“How then shall we live?” That was the question posed by BMS World Mission General Director David Kerrigan, opening Catalyst Live 2016 in Birmingham and Reading this week. “Each generation needs to address the question,” he said in an introduction that took in Leslie Newbiggin, Francis Schaeffer and William Carey.
The question was partly answered by all 13 Catalyst Live speakers in diverse ways, as they addressed many of the challenges facing Christians and society today, both in the UK and worldwide.
God works through migration, argued global diaspora theologian Miyon Chung from Korea/USA. Using biblical examples, like the Jews in exile from Israel in the Old Testament, she argued that God calls refugees to “bloom where they are planted,” and offered a hopeful vision of how people movements can be used by God.
Legendary Latin American theologian Samuel Escobar explored the changes in global mission and echoed Miyon Chung’s assessment of how God is using those on the move. “Many immigrants who have come to Europe are contributing to the life of the Church in significant ways,” he said, pointing out that God’s call to Abraham was to become a migrant.
Fear in the world has affected the Church, something Lebanese leadership expert Elie Haddad found “alarming”. He argued that Christians should look outwards and shared how the refugee crisis has challenged churches to do so in Lebanon. “Abundant life is when we are out there engaged in the mission of God,” he said. Haddad also offered an exciting vision of what Christianity could become in relation to other faith contexts, in a challenging exciting talk.
The word, with, has extra meaning for those who attended Catalyst Live in Reading, thanks to an inspiring talk by London-based vicar and author Sam Wells. Using the story of The English Patient as an illustration, he said “being with” people is more important than doing things for them if we are to overcome the biggest challenge of our time: isolation.
Baptist identity today was analysed by Principal Emeritus of Spurgeon’s College London Nigel Wright, something that is under question in a post-denominational world. “Only when a movement has lost momentum does it obsess over what it is,” he said. Dr Wright affirmed the mutual coexistence of the evangelical and liberal dimensions of being a Baptist.
The Church in the UK is in decline and we should accept this fact, said Bishop of Buckingham Alan Wilson. He suggested that searching where God was moving in our communities was the key to church growth, saying: “Where is Jesus? Find the fire. He is in front of us on the streets.”
Northern Irish poet, music critic and Presbyterian minister Steve Stockman picked up on Alan Wilson’s theme. He shared from his personal experience of peacemaking in Northern Ireland, including speaking at a Sinn Fein conference. “If we are going to be where the fire is, it is going to get messy,” he concluded.
Shadia Qubti is a peacemaker in Israel-Palestine, trying to bring Israelis and Palestinians closer together. She admitted to an occasional sense of hopelessness with the situation there, but also her determination not to give up. “Peacemaking is a way of life and you need to make the most of every opportunity that comes your way,” she recommended.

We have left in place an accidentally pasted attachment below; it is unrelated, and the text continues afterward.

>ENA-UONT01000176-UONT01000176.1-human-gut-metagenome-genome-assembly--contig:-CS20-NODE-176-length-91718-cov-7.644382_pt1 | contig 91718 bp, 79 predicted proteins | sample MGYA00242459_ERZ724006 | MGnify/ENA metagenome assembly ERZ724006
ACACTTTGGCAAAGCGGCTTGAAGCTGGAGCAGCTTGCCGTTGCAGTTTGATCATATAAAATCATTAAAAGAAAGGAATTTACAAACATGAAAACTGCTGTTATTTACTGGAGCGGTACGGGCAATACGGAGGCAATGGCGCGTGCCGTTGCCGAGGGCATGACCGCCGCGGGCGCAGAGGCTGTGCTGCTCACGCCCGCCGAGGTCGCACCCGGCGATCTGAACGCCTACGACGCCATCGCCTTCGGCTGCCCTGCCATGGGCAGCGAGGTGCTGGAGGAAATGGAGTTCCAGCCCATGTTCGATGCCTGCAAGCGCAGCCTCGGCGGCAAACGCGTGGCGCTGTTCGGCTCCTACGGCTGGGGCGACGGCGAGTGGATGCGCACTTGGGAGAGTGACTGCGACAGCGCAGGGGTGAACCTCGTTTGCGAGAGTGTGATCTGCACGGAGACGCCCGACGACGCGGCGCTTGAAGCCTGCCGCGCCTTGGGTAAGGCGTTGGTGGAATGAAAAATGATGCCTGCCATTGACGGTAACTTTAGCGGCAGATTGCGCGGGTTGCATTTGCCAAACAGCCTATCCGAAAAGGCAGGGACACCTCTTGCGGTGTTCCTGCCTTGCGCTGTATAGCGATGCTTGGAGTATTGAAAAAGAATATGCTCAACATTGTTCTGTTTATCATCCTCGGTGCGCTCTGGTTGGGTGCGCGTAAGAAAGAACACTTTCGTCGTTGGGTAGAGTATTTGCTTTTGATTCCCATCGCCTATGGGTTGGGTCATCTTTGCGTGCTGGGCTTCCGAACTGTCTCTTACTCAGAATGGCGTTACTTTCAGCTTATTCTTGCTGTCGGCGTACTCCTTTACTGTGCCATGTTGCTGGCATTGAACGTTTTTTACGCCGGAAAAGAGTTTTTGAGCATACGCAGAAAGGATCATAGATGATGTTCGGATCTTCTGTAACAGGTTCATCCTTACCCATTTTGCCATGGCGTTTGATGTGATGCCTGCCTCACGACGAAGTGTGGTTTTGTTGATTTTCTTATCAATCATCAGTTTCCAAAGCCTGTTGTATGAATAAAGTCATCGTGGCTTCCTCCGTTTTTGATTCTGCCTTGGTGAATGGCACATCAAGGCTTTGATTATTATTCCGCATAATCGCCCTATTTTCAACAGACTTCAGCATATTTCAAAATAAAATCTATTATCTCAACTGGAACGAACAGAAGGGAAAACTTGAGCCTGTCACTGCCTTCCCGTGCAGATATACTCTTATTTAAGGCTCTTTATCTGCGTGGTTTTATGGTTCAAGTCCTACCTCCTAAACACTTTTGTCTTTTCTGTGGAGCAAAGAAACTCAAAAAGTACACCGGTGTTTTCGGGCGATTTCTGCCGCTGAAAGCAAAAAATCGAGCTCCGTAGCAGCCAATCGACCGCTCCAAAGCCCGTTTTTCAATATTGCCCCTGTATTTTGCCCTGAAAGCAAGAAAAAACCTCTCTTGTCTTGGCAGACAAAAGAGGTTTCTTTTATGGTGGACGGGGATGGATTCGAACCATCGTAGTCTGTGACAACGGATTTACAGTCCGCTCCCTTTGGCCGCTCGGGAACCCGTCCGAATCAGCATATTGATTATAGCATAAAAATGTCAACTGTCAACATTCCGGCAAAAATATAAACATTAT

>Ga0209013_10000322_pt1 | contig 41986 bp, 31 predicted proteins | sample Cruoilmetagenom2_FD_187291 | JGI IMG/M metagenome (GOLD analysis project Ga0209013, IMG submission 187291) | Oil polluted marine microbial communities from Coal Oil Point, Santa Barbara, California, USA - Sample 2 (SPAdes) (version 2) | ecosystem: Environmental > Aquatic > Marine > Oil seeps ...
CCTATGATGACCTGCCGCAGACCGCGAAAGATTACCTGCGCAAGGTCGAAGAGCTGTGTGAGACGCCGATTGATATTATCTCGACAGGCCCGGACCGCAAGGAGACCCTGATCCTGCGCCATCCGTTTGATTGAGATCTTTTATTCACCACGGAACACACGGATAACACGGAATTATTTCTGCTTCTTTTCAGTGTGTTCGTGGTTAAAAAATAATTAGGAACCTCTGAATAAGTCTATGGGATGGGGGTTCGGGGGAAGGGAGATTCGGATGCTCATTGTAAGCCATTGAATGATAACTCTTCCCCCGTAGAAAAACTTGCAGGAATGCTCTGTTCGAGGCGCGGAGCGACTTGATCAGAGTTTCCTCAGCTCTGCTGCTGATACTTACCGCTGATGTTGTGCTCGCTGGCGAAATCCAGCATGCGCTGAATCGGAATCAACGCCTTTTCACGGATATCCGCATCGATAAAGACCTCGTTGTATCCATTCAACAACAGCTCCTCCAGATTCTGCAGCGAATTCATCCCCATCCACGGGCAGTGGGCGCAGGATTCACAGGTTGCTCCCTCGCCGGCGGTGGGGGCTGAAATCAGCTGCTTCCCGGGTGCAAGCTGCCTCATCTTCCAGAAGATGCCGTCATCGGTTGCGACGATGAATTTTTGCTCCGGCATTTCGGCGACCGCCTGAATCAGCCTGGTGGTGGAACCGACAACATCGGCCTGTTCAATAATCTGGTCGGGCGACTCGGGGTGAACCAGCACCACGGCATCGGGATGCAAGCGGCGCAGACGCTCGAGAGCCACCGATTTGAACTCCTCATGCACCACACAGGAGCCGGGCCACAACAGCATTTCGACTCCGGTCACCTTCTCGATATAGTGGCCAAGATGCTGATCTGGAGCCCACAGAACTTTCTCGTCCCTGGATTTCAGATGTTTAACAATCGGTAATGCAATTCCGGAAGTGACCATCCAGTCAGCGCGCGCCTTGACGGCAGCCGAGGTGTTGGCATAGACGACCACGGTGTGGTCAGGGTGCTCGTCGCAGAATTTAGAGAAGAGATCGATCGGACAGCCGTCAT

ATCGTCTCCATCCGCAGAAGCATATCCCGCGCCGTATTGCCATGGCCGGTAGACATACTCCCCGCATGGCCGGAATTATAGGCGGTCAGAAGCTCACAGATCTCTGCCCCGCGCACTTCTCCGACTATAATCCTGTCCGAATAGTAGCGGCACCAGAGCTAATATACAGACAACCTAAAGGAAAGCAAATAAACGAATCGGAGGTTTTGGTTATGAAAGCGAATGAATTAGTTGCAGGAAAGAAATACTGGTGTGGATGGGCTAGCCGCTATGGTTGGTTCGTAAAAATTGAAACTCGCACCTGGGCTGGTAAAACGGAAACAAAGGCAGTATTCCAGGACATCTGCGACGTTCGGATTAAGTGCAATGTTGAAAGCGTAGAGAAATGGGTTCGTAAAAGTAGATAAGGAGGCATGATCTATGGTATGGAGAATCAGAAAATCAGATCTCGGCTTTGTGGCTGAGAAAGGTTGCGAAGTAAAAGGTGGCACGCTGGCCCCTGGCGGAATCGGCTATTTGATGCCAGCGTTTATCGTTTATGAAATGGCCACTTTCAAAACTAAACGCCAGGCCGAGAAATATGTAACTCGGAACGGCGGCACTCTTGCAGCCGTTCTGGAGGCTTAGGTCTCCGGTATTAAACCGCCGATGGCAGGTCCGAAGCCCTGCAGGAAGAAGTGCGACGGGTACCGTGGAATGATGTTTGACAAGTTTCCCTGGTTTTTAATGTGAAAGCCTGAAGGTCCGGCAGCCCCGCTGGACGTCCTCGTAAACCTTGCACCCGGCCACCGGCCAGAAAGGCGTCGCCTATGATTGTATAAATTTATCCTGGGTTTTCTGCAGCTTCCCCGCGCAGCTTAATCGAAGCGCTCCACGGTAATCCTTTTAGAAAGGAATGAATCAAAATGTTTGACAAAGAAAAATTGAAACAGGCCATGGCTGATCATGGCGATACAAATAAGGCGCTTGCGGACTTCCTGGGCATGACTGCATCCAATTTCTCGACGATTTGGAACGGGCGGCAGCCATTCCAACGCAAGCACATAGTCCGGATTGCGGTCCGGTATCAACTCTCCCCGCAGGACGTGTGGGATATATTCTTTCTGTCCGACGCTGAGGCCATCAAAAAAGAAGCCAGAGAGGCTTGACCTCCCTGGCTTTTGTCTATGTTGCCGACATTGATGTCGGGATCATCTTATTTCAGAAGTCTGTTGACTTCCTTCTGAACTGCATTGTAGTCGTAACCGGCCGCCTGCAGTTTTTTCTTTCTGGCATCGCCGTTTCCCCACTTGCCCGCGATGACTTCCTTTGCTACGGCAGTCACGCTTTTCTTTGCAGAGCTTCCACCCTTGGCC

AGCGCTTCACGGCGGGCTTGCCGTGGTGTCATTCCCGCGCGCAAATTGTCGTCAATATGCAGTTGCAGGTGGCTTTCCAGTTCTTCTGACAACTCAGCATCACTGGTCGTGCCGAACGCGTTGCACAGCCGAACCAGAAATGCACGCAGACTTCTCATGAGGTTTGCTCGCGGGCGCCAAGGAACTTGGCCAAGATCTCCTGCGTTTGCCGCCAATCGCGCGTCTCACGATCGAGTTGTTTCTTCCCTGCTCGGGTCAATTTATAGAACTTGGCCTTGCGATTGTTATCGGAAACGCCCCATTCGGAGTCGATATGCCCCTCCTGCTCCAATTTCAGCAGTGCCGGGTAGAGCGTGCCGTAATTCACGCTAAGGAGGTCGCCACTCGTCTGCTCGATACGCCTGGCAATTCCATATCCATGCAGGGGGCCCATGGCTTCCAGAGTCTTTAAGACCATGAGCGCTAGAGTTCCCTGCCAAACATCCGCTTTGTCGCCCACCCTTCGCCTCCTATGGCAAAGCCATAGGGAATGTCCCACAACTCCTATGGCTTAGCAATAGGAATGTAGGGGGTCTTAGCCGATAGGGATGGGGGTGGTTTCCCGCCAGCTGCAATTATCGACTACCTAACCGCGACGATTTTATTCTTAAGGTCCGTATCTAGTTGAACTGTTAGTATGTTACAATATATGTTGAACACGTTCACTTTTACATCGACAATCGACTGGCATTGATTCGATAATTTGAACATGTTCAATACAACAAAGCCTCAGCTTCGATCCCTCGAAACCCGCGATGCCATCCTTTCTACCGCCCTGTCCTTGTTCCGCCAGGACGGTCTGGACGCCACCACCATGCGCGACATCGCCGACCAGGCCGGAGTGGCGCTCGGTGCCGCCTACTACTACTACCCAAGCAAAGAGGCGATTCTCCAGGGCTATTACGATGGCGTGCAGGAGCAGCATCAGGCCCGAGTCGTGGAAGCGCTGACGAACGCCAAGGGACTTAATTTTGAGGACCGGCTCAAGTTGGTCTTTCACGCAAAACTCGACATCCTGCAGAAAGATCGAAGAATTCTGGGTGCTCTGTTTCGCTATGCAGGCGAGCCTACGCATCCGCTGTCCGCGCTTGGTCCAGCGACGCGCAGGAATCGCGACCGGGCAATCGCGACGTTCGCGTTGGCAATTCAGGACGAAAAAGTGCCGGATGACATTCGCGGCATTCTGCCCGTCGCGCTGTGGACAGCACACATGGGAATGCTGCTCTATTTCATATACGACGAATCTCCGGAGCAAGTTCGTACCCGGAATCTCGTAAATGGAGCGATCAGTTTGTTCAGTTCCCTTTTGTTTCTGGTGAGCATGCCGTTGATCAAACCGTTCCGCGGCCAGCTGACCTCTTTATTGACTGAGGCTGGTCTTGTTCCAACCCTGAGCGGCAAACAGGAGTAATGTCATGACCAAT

English Robotics expert Nigel Crook explored the morality of robots with the help of his mechanical friend Wendy. He argued that, as artificial intelligence advances, the growing autonomy of robots will need to have a moral dimension, saying: “Robots will need to develop a moral character of some form. A robot cannot develop moral competence within a moral vacuum.”
Sri Lankan theologian Vinoth Ramachandra warned against the kind of technological advancement that diminishes us, citing a US study showing a 40 per cent decline in empathy among teenagers who are always online. “Connectedness replaces intimacy,” he argued. “We need to create spaces in our lives and our workspaces for those non-technology-led conversations and moments of solitude where our spirituality is nurtured.”
Dutch Christian artist Anneke Kaai shared the inspiration behind her paintings and her conviction to show to others that “God is not dead”. She also argued that the Church could use art more in sharing the gospel. “Does the Church need art? If we have a message, it needs to be communicated in a language that people can understand,” she said. Art has “the power to touch the heart. It is an excellent conversation starter.”
Creativity was the theme of English Baptist minister and ethnomusicologist Margaret Gibbs’ talk, where she argued that worship music has become unhealthily monetised, thanks in part to copyright and song licensing, something which is not always good for the Church. “Worship becomes a commodity, becomes a commercial venture, the opposite of the sacrifice of praise,” she said. “We’ve created licences to worship instead of the freedom to do so.”
As ever, those who attended Catalyst Live found it challenging and helpful. Trevor Neill said on Twitter: “Thanks to BMS for gift of Catalyst Live 2016, thinking that stretches and inspiring speakers.”
Craig Gardiner tweeted: “Loved Catalyst Live with BMS World Mission today. Such a rich cornucopia of food for the brain, heart and soul.”
Catalyst Live 2016 host Mark Woods in his closing comments agreed, calling it a “fantastic, hard thinking day”. “We have all benefited from this,” he said.